It’s a bit of dogma often claimed by market researchers, though it is circulated in other fields as well (including software development).
Why is it so popular? Primarily because it does pass the gut test: market research projects that are fast and good are unlikely to be cheap. Ones that are cheap and fast are unlikely to be good, and so on.
However, the dogma has become outdated. Thanks to new technologies and methodologies, market research projects are being completed faster and less expensively than they once were—and are still meeting quality needs. Or to employ yet another over-used aphorism, we have learned to do more, with less.
Of course, we still make trade-off’s in designing and executing market research studies. Just different ones.
Today, the balancing act is no longer about cheap, fast or good. Today it is about projectable, innovative or simple.
We often want research that is projectable, such that it accurately describes a target market or population of interest.
We also often want research that is simple, such that its risks can be managed and it can be delivered according to intended budget and schedule parameters.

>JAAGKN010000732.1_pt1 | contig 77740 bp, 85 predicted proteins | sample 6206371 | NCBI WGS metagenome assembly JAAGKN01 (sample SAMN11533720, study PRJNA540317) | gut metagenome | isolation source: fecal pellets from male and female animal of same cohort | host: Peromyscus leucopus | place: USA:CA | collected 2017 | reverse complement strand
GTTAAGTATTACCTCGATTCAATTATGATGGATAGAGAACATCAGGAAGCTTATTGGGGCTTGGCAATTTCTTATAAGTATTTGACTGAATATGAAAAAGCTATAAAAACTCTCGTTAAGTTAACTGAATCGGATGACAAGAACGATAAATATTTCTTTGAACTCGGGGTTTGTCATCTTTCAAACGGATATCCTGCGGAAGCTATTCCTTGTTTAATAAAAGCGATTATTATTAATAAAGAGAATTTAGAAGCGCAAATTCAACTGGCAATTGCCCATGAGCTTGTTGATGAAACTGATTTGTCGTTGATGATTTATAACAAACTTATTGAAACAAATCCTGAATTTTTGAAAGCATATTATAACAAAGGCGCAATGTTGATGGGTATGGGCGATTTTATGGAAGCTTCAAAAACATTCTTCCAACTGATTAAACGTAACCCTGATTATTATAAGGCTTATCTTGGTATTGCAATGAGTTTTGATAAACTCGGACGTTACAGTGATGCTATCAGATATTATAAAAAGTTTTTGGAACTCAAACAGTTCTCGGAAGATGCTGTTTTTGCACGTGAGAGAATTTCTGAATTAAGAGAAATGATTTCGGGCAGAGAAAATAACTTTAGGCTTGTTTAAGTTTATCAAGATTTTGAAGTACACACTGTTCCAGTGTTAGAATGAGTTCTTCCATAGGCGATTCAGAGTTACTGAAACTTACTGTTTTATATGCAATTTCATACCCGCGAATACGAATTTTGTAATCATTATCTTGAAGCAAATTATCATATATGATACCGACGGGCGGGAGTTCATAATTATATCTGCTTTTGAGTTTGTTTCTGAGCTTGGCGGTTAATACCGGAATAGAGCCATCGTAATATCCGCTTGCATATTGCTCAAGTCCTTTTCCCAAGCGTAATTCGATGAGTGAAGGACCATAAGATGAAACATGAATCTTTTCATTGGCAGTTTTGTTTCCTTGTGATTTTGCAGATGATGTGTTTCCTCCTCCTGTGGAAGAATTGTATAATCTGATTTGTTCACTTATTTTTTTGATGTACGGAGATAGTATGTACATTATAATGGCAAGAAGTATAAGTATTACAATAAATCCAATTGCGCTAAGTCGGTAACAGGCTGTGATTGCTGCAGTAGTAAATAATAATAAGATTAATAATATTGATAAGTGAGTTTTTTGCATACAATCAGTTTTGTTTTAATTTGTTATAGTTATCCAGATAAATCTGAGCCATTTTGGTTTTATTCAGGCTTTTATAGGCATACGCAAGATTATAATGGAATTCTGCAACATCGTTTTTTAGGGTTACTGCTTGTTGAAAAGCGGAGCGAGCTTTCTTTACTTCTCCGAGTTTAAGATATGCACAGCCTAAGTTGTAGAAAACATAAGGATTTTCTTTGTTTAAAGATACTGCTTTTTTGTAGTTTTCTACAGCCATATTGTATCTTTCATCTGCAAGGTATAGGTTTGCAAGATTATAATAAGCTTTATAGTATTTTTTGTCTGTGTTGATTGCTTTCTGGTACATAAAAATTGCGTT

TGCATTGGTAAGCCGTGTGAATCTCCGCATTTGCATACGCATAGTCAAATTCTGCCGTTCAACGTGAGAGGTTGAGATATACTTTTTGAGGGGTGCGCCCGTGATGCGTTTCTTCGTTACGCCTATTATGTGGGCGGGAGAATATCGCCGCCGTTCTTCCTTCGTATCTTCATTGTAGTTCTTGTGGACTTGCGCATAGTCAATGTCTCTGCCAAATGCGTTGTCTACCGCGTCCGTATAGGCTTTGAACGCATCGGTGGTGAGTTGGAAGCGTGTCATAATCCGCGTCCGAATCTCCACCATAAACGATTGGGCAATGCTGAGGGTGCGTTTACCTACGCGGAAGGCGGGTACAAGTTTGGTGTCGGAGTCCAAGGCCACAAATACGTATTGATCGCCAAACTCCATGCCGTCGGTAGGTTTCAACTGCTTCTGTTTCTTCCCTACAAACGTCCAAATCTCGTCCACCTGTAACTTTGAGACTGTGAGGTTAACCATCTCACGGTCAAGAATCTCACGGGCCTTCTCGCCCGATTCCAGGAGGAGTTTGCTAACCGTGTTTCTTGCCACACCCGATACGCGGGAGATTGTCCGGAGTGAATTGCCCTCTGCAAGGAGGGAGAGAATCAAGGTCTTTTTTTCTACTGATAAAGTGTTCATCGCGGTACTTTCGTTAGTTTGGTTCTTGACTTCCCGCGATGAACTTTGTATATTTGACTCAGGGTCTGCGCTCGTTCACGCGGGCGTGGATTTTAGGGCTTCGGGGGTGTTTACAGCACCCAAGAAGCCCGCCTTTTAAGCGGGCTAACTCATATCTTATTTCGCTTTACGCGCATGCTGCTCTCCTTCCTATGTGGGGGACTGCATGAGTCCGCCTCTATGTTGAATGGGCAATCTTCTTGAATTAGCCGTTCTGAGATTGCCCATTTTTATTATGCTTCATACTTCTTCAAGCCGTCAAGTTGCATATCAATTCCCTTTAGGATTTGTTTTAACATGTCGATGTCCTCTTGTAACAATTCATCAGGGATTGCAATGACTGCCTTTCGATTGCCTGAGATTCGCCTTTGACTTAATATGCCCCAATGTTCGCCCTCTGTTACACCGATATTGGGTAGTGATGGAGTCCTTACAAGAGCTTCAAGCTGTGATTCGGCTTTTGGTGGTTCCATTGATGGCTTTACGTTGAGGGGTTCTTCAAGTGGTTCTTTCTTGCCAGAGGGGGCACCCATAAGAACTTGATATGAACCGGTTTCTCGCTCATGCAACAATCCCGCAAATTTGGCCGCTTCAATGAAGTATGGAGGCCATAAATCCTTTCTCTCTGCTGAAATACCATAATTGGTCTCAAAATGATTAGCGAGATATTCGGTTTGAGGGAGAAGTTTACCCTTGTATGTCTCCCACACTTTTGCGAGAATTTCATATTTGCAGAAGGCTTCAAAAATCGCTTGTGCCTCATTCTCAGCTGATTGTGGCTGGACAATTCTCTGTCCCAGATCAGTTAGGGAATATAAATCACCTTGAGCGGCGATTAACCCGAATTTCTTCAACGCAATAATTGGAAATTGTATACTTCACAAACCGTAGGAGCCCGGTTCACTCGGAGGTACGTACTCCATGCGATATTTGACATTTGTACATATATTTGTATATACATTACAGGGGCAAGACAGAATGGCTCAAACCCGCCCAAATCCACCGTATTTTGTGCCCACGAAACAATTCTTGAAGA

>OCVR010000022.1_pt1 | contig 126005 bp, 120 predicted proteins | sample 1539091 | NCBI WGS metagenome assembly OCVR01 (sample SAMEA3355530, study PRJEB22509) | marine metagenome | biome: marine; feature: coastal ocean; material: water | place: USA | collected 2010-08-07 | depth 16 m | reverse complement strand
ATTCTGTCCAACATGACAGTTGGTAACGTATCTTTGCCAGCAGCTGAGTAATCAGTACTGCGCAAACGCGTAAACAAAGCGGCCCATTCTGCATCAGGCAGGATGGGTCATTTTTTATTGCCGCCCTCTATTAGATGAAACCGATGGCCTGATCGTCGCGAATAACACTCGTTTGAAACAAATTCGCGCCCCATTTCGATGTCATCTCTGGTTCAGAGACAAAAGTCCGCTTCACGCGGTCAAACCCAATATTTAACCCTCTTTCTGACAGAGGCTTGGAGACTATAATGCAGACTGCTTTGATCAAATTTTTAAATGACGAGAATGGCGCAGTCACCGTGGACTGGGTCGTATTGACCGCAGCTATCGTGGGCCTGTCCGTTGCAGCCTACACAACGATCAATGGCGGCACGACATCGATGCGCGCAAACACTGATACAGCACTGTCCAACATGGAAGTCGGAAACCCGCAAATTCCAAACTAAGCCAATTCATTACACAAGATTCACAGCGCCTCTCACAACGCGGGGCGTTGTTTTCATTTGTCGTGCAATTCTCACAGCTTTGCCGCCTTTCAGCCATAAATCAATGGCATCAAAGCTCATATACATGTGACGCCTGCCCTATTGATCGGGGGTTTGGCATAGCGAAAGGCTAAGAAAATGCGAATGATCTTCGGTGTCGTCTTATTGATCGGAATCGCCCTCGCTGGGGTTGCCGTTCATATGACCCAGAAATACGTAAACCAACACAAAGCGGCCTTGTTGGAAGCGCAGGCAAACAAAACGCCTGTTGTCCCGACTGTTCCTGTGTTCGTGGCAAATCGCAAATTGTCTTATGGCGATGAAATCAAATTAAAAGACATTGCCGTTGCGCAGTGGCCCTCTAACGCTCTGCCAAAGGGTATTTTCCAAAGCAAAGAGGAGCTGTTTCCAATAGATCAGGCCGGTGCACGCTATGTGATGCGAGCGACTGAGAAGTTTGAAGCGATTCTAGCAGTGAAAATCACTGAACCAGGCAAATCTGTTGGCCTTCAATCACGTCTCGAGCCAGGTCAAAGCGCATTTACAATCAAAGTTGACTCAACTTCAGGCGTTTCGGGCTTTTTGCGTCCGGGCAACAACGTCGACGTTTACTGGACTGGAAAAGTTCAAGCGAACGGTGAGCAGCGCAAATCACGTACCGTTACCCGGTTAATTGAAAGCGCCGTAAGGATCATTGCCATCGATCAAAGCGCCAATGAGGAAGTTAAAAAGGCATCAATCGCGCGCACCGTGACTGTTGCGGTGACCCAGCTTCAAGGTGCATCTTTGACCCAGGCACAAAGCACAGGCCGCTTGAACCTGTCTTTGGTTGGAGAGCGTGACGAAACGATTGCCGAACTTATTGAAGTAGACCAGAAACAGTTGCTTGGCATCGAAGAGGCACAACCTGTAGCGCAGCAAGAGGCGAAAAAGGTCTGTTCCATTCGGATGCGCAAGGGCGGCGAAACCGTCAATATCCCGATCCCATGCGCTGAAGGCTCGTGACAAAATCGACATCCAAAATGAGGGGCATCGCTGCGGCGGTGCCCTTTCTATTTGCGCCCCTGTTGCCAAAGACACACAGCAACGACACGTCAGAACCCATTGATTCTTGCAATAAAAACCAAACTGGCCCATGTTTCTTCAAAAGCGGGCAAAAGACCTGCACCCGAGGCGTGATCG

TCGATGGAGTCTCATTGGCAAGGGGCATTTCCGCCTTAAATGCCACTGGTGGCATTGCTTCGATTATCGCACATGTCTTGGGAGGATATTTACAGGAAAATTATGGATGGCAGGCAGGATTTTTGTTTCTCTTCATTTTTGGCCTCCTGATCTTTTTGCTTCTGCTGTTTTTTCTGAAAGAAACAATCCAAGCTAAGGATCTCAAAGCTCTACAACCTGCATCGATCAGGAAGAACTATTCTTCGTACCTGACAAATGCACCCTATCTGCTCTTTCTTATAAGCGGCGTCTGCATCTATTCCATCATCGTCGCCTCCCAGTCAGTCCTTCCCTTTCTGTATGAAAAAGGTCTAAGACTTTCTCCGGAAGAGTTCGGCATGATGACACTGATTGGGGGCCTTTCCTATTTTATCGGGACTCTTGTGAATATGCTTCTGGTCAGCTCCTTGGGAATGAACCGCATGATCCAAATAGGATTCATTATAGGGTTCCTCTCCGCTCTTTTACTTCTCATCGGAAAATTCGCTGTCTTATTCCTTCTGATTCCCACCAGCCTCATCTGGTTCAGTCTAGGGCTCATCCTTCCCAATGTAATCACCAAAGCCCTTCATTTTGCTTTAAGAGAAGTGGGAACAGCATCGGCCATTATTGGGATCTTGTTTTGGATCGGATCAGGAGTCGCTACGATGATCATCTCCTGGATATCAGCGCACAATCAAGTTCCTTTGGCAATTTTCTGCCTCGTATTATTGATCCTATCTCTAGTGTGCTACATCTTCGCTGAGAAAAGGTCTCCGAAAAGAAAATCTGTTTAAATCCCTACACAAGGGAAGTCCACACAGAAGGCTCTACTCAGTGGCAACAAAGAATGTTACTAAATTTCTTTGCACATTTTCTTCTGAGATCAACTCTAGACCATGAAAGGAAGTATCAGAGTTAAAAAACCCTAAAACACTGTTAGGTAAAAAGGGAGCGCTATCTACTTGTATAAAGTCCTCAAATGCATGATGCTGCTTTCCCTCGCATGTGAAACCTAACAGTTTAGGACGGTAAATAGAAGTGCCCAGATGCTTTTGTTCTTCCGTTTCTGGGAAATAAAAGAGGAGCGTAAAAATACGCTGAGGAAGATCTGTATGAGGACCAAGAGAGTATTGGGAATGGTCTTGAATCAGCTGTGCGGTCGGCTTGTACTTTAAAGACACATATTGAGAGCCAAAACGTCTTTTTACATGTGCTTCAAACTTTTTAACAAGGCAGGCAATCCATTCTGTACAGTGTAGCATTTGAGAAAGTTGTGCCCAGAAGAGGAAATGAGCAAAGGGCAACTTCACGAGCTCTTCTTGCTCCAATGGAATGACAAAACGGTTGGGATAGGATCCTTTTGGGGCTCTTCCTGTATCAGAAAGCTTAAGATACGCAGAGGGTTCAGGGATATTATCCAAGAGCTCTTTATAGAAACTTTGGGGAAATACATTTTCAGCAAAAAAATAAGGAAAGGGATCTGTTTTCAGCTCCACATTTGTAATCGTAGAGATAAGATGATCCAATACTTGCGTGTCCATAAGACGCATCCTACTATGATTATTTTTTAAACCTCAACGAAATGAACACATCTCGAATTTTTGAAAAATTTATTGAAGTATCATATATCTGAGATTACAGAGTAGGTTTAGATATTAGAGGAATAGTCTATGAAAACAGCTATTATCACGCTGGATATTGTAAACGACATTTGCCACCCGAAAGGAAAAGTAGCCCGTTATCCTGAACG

And these days, we are also often seeking innovation. Not for the sake of innovation itself, but for the sake of overcoming known issues such as the limitations of self-reported behavior and the need for more accurate emotional measures.
Yet these are trade-offs. Cool new methods and tools that help us gain rich projectable insights into emotions aren’t simple. Market research projects that are simple and innovative are rarely projectable. And based on my experience, those that are simple and projectable are rarely innovative.
What do you think: Is the current trade-off between projectable, innovative or simple? And if so, can you think of a project you have done that was, in fact, all three? Is it possible?
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